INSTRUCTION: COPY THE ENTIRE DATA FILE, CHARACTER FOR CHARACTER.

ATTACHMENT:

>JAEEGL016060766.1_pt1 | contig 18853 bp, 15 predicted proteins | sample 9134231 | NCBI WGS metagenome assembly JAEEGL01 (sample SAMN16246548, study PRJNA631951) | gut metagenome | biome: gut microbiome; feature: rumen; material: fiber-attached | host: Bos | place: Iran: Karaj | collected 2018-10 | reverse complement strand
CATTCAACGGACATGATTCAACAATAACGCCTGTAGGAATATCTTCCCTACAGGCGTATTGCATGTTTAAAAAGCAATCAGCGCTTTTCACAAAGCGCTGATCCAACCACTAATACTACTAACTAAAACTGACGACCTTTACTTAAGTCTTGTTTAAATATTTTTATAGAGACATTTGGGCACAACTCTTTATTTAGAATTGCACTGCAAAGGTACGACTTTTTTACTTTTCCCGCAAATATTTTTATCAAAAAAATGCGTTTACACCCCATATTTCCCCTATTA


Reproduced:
>JAEEGL016060766.1_pt1 | contig 18853 bp, 15 predicted proteins | sample 9134231 | NCBI WGS metagenome assembly JAEEGL01 (sample SAMN16246548, study PRJNA631951) | gut metagenome | biome: gut microbiome; feature: rumen; material: fiber-attached | host: Bos | place: Iran: Karaj | collected 2018-10 | reverse complement strand
CATTCAACGGACATGATTCAACAATAACGCCTGTAGGAATATCTTCCCTACAGGCGTATTGCATGTTTAAAAAGCAATCAGCGCTTTTCACAAAGCGCTGATCCAACCACTAATACTACTAACTAAAACTGACGACCTTTACTTAAGTCTTGTTTAAATATTTTTATAGAGACATTTGGGCACAACTCTTTATTTAGAATTGCACTGCAAAGGTACGACTTTTTTACTTTTCCCGCAAATATTTTTATCAAAAAAATGCGTTTACACCCCATATTTCCCCTATTA